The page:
Out of the almost 500 shellmounds that existed in the greater bay area, over the last few centuries, these have been systematically destroyed. The Berkeley Shellmound is the earliest of those shellmounds established in the greater Bay Area region by the people indigenous to this region, who first inhabited this area since about 3,700 B.C.E. Although destroyed on their surface, some of these shellmounds in Berkeley and Emeryville still extend 20 feet down in some parts and indigenous peoples of this area still perform ceremonies at these sites.
Now a strip mall developer is threatening the City of Berkeley to avoid due diligence in an Environmental Impact Assessment for plans to develop the Berkeley Shellmound. The Chochenyo Ohlone sacred site is in dispute currently, as the 4th Street location could either be a public common, a tribute to the indigenous people who live here and inhabited this area for thousands of years; or, it could be a strip mall with luxury loft apartments. Indigenous People Organizing for Change, a Bay Area-based organization led by Corrina Gould, has organized the submission of over 1500 letters to the City of Berkeley Planning Department supporting this space on the 1900 4th Street to support an eco-indigenous vision of a common park and indigenous monument and event area. Five letters supported a developer’s project. At the same time, a developer has proposed a 5-story condominium retail complex on the 2.2 acre site (at 1900 4th St.) that is Spenger’s parking lot.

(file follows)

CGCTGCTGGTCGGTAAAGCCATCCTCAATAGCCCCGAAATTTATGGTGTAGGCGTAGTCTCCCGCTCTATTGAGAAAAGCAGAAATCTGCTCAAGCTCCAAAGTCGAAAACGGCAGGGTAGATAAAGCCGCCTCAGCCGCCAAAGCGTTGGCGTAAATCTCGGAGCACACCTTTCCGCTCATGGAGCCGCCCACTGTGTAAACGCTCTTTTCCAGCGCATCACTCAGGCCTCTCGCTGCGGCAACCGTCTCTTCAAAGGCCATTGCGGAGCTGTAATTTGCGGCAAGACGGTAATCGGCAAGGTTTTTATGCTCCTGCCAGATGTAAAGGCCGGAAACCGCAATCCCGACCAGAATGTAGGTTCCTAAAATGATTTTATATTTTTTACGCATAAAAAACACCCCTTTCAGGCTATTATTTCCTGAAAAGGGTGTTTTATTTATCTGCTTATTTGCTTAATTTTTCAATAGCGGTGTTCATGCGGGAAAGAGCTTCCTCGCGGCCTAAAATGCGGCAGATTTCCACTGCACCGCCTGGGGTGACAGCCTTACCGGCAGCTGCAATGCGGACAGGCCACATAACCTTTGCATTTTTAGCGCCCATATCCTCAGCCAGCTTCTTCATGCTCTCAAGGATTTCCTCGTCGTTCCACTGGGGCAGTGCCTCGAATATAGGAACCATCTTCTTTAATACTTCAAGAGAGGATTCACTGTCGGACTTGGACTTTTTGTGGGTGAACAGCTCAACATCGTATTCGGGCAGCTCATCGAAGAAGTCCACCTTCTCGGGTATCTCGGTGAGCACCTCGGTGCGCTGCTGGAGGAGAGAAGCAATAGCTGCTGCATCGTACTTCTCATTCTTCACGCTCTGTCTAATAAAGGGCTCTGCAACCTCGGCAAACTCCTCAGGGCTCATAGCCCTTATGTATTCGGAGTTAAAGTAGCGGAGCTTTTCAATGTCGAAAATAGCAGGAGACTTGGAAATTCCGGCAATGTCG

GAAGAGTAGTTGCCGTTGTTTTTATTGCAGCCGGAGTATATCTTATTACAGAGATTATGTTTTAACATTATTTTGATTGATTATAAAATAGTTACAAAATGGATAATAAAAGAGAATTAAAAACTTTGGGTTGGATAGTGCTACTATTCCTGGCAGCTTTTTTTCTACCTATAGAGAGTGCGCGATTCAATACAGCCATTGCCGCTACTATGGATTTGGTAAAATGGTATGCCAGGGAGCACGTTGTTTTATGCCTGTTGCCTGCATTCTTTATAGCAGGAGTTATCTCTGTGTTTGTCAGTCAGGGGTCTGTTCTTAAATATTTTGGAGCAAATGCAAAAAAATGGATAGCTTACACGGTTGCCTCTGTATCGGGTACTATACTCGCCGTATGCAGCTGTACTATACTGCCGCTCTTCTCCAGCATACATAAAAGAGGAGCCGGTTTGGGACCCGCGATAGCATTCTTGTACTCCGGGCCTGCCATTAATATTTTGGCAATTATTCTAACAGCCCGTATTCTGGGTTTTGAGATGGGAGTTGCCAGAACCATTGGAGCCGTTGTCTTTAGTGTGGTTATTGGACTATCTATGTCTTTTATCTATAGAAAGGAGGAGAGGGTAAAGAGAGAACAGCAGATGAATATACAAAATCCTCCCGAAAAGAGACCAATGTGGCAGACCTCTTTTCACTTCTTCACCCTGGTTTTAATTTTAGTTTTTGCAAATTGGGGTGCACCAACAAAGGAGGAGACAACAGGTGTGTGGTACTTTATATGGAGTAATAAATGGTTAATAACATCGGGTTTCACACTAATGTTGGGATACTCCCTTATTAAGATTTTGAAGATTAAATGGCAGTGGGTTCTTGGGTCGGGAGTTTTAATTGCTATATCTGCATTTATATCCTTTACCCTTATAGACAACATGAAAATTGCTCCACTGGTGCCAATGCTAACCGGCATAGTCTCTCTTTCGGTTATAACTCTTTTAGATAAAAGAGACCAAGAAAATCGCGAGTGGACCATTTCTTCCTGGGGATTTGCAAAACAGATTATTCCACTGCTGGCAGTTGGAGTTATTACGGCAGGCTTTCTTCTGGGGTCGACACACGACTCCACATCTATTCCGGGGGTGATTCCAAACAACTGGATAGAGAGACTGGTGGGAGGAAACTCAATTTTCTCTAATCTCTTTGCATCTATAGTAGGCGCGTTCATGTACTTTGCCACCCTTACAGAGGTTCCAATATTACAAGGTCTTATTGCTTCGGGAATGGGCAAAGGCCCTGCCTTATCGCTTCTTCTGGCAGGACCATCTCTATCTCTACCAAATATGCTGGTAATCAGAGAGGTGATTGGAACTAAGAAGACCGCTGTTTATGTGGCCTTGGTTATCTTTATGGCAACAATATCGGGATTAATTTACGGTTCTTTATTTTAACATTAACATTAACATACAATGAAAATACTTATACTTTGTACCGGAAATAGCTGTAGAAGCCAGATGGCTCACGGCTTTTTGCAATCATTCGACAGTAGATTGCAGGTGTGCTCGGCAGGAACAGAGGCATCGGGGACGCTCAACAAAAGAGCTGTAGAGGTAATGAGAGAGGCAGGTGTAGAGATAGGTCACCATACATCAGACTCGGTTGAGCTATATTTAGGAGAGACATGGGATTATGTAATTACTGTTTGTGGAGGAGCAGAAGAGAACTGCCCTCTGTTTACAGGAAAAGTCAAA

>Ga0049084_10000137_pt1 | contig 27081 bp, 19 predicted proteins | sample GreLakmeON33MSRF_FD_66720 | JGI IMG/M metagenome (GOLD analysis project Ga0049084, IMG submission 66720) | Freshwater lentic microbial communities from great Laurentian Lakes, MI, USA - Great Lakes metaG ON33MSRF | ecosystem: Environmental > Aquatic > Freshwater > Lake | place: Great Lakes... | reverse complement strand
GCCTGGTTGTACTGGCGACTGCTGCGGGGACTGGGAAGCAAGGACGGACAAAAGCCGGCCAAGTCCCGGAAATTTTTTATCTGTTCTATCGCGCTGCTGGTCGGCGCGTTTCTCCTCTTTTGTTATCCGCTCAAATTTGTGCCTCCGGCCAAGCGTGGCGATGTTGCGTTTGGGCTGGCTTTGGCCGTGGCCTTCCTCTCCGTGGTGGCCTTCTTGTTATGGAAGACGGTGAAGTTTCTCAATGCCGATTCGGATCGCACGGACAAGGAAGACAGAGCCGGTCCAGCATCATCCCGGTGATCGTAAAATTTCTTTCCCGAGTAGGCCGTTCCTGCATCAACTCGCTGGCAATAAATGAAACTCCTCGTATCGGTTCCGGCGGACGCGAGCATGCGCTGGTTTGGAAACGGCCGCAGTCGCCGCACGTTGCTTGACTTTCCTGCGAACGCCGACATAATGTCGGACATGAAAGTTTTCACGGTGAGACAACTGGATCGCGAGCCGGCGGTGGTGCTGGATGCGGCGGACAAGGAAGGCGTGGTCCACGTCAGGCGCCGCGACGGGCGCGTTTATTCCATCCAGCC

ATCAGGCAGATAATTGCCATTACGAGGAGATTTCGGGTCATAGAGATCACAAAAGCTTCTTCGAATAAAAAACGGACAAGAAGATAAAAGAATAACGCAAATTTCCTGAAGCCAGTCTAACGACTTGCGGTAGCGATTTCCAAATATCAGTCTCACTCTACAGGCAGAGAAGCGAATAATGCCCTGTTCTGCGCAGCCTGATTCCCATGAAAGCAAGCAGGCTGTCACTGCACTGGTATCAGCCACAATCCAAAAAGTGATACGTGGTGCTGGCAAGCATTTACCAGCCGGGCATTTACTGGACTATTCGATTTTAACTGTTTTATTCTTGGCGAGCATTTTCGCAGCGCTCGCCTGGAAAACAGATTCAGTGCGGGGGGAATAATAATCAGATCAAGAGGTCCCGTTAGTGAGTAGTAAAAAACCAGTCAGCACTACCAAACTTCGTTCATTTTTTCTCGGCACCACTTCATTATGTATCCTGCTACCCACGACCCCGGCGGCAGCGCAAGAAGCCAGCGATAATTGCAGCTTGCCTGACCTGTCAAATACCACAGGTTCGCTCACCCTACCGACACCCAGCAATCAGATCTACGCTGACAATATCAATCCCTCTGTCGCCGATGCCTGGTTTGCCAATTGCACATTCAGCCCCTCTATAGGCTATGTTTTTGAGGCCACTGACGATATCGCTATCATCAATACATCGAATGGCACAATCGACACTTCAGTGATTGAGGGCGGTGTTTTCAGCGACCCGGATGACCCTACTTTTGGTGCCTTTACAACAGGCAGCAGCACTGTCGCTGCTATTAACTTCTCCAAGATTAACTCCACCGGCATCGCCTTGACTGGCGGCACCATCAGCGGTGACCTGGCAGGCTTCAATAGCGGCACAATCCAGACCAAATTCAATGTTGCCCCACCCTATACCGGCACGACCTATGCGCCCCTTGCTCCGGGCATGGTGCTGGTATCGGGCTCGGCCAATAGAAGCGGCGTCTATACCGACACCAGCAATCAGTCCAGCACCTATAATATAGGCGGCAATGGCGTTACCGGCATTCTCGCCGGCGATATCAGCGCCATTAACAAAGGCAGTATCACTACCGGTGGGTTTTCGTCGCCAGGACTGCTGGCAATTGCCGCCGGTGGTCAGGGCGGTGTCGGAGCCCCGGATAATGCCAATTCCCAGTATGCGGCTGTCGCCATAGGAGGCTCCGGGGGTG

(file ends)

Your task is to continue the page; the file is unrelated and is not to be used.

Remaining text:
The City of Berkeley has an easy win here. There is not a need for more retail, or luxury housing. While it’s true that the Bay Area has a housing crisis, further luxury housing isn’t going to ameliorate that. Density in places close to public transportation (i.e. close to BART), and close to UC Berkeley campus, at student and low-income-friendly prices, is the type of housing Berkeley needs. We don’t need another million dollar loft apartment to further gentrify our up and coming neighborhoods.
Transitioning this parking lot into a public resource, restoring the sacred site to the extent possible, and daylighting Strawberry Creek on this land, are all no brainers for the City of Berkeley to live up to hits reputation of open-mindedness and justice. It would be a shame for the City to rest on its now aging laurels and allow this rare sacred site to be converted into profits for some developer and awkward unneeded development.
Protecting the West Berkeley Shellmound should be a priority of the Berkeley City government and Zoning Board. To do otherwise will signal a strong rejection of its legacy of environmentalism, social justice, and sensitivity and commitments to diversity and indigenous peoples.